pud1 Mon 29-Apr-13 22:02:13

Have you heard of the relay for life [http://relay.cancerresearchuk.org/site/PageNavigator/Home]. I have only heard of it recently. Looks more inclusive

pud1 Mon 29-Apr-13 22:03:06
MilgramsLittleHelper Fri 03-May-13 16:16:26

•Around 158,900 males and 156,300 females were newly diagnosed with cancer each year in the UK during 2007–09, corresponding to incidence rates of 427 per 100,000 males and 371 per 100,000 females
•Around 81,600 males and 74,600 females died from cancer in each of those years in the UK, corresponding to mortality rates of 209 per 100,000 males and 151 per 100,000 females

Source: Office of National Statistics
http://www.ons.gov.uk/ons/rel/cancer-unit/cancer-incidence-and-mortality/2007-2009/index.htm

Good luck to the Race for Lifers and the good that they do, but for the reasons above we do need more events of similar magnitude that the guys can get involved in directly. Race for Life started from humble beginnings but people played the long game and it grew into something awesome. Run for Moore was doing fine, but then it was pulled after three years. The reasoning was due to lack of takeup- I've also heard this reasoning in Mens health service provision- Men don't visit their Health Care provider so no point in offering them certain diagnostic checks. So give the guys a chance, raise some cash and make the whole thing fairer! smile

SisyphusDad Fri 03-May-13 20:33:14

Have read the entire thread with - ahem - interest and would like to add my perspective - personal and "manz" both - to it.

My OH managed the R4L last year, a couple of months before she died of breast cancer and leukaemia. She and her friends came in a clear last but dammit, she did it on her own legs all the way! She was accompanied, informally, by our two under-12 DSs. This year they've asked if they could do it again, in Mummy's memory; not determined but 'would like.' I had to explain - paraphrased for effect because I'm a bit irritated - that sorry, they - or more to the point I - have the wrong shaped bits between my legs.

The most commonly cited reason on this thread for it being women-only (OK, I can't be bothered to read the FAQs) seems to be that men would be "too competitive". Well, if the advance (female-only, of course) guard at last year's event weren't competitive, I don't know another word for what they were. And as for my fragile, competitive male ego, I would probably be rather embarrassed to be beaten by a snail that had sniffed super-glue and accidentally spilled some of it on itself, but that's about it.

/Rant WHY THE FUCK IS THIS EVENT EVEN SEEN AS A THEATRE FOR COMPETITION? WHAT'S WRONG WITH YOU PEOPLE? /End

Havent bothered reading all the thread as I got slightly stabby at the derogatory terms used towards men, such as the "little loves"

Equality is equality. I would not support anything that encourages sex discrimination, on any grounds. For tge posters who have asked if it is neseccary, I suggest you consider reading and re-reading the post above.

One comment suggested the men could get involved by cheering confused what a shame them pesky feminists didnt take that advice and do the same when their husbands went to vote.

Letitsnow9 Fri 03-May-13 22:17:15

I don't understand it other than the marketing of 'girls come together', 'girls you owe this to your sisters', I'm a fan of raising money for research into cancer (although am a little sad that cancer research only give 1% of their funding to childhood cancer) but not such a fan of all the tickled pink or race for life girly thing! It's great your nephew wants to join in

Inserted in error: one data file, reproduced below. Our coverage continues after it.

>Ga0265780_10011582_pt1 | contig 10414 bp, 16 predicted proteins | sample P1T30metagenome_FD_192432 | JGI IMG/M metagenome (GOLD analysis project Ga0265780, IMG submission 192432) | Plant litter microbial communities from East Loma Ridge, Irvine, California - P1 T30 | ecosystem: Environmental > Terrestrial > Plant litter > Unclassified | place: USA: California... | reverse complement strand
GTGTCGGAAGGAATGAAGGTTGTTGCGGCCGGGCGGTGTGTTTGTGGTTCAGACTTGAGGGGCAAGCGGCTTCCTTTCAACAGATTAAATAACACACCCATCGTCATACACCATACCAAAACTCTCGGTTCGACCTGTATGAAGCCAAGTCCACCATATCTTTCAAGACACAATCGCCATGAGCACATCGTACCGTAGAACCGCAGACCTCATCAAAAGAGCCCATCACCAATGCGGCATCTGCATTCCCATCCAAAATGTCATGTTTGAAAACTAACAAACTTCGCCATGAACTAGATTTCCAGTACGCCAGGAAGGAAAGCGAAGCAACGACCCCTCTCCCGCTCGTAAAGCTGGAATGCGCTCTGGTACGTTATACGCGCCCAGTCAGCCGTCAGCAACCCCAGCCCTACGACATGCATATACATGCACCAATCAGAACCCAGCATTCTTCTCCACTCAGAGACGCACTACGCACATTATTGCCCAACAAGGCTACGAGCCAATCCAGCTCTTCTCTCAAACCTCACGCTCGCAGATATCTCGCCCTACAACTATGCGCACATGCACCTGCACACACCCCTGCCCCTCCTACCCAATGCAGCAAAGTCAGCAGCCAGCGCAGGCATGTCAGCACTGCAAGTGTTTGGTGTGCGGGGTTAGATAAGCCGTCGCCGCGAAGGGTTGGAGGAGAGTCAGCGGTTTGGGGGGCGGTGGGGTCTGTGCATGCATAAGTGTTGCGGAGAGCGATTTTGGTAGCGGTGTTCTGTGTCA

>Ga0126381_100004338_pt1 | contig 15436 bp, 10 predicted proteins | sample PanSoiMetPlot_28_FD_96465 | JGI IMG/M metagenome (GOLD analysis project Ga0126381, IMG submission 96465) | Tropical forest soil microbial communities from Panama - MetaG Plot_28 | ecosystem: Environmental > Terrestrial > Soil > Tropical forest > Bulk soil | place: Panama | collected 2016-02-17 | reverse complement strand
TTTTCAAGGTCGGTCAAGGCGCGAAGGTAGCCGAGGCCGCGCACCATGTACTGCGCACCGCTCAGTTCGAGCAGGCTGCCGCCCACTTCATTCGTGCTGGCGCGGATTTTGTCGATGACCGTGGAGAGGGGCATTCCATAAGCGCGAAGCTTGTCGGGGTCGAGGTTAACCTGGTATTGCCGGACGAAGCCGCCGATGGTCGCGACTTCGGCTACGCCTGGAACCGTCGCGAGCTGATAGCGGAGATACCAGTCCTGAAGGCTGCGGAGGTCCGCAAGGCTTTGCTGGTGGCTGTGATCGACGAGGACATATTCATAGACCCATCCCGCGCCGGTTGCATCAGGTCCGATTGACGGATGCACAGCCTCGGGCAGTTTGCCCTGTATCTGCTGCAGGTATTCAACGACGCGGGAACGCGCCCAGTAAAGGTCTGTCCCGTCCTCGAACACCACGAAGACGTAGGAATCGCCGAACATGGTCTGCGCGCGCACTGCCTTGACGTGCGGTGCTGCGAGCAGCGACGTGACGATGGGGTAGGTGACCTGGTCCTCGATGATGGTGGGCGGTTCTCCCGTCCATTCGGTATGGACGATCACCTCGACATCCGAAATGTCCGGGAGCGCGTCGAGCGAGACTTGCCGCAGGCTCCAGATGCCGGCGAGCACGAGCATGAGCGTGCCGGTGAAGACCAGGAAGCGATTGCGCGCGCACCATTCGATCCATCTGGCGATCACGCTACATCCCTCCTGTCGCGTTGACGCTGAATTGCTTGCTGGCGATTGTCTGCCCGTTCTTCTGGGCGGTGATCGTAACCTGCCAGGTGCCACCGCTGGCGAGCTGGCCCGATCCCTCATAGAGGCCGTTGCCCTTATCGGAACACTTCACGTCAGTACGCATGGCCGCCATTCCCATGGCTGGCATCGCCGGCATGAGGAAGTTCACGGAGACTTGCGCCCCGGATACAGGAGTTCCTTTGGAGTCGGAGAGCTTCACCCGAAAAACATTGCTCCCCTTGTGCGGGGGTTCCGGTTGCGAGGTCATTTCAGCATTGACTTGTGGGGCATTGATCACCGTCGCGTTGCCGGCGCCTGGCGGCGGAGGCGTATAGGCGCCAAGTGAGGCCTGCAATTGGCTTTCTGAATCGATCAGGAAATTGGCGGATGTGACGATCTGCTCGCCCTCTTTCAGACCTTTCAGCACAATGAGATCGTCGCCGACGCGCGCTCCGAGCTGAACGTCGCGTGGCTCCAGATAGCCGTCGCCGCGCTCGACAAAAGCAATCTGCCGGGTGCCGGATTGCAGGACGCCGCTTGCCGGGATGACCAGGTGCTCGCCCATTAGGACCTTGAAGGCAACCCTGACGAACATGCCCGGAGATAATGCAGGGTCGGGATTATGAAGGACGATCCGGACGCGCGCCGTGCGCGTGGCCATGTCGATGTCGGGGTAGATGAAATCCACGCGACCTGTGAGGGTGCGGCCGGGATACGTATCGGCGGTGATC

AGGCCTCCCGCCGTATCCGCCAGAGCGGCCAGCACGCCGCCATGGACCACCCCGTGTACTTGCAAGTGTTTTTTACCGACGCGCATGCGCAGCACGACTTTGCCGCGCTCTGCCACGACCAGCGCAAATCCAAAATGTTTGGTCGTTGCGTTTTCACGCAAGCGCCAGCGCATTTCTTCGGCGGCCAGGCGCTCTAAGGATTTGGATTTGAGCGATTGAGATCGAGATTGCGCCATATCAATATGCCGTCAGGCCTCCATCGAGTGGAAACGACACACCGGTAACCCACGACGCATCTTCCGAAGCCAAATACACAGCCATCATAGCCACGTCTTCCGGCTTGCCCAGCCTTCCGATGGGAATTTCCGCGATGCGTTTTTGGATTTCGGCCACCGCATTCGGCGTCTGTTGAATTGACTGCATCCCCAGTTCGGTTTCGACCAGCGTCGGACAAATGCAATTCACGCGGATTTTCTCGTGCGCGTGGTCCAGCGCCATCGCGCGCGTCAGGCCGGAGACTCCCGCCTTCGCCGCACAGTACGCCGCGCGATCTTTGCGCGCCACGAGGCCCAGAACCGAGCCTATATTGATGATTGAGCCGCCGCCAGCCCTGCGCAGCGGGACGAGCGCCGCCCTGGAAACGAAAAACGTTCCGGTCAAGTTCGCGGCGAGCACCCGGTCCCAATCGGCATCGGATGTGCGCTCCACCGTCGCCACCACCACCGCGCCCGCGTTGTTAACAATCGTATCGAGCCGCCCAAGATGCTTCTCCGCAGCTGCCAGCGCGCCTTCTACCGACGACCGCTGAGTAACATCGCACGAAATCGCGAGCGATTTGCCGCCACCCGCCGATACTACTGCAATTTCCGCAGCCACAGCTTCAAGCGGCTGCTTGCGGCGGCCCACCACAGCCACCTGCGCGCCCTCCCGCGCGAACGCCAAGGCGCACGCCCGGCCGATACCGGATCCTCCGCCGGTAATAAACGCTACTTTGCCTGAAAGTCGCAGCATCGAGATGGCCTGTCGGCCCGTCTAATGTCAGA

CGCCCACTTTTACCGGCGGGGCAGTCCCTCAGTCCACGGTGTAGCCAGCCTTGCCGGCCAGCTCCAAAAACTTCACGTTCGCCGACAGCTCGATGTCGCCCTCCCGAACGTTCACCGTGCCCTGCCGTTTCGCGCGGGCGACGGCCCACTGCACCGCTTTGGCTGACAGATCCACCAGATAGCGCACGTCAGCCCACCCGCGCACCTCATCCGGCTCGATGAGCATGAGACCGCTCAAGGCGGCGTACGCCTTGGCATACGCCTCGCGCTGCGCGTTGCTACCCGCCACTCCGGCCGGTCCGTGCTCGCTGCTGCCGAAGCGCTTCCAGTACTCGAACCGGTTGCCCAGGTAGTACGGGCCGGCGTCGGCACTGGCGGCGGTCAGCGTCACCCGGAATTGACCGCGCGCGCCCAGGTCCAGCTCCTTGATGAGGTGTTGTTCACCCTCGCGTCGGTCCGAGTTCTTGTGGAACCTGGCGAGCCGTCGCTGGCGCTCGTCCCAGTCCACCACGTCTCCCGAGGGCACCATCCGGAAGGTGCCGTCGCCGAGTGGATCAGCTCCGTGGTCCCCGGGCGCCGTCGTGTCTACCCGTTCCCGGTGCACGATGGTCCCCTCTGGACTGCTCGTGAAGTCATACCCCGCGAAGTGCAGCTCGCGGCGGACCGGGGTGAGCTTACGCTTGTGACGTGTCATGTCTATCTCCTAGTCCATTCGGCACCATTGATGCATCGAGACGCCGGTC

Letitsnow9 Fri 03-May-13 22:20:01

"Have read the entire thread with - ahem - interest and would like to add my perspective - personal and "manz" both - to it.

My OH managed the R4L last year, a couple of months before she died of breast cancer and leukaemia. She and her friends came in a clear last but dammit, she did it on her own legs all the way! She was accompanied, informally, by our two under-12 DSs. This year they've asked if they could do it again, in Mummy's memory; not determined but 'would like.' I had to explain - paraphrased for effect because I'm a bit irritated - that sorry, they - or more to the point I - have the wrong shaped bits between my legs.

The most commonly cited reason on this thread for it being women-only (OK, I can't be bothered to read the FAQs) seems to be that men would be "too competitive". Well, if the advance (female-only, of course) guard at last year's event weren't competitive, I don't know another word for what they were. And as for my fragile, competitive male ego, I would probably be rather embarrassed to be beaten by a snail that had sniffed super-glue and accidentally spilled some of it on itself, but that's about it.

/Rant WHY THE FUCK IS THIS EVENT EVEN SEEN AS A THEATRE FOR COMPETITION? WHAT'S WRONG WITH YOU PEOPLE? /End"

Bless your boys, and what a mummy they have. I'm sorry to hear you lost your partner, what amazing determination she must of had to complete it and what wonderful boys you have.
Wish cancer research would read this. I know people who have complained to them about various things, especially the % of childhood cancer funding and they are just shot down

pickledginger Fri 03-May-13 22:27:46

It is such a success because it's women (and boys) only. There are hundreds of events that are mixed. There have been men's fundraising events and these have been cancelled due to lack of interest. Race for Life gets women that would never normally consider running to get involved because it's a bunch of women running together.

MilgramsLittleHelper Fri 03-May-13 22:37:19

"There have been men's fundraising events and these have been cancelled due to lack of interest."

Is that lack of interest by Men or lack of interest by the organisations that have the funding and the contacts to carryout such events??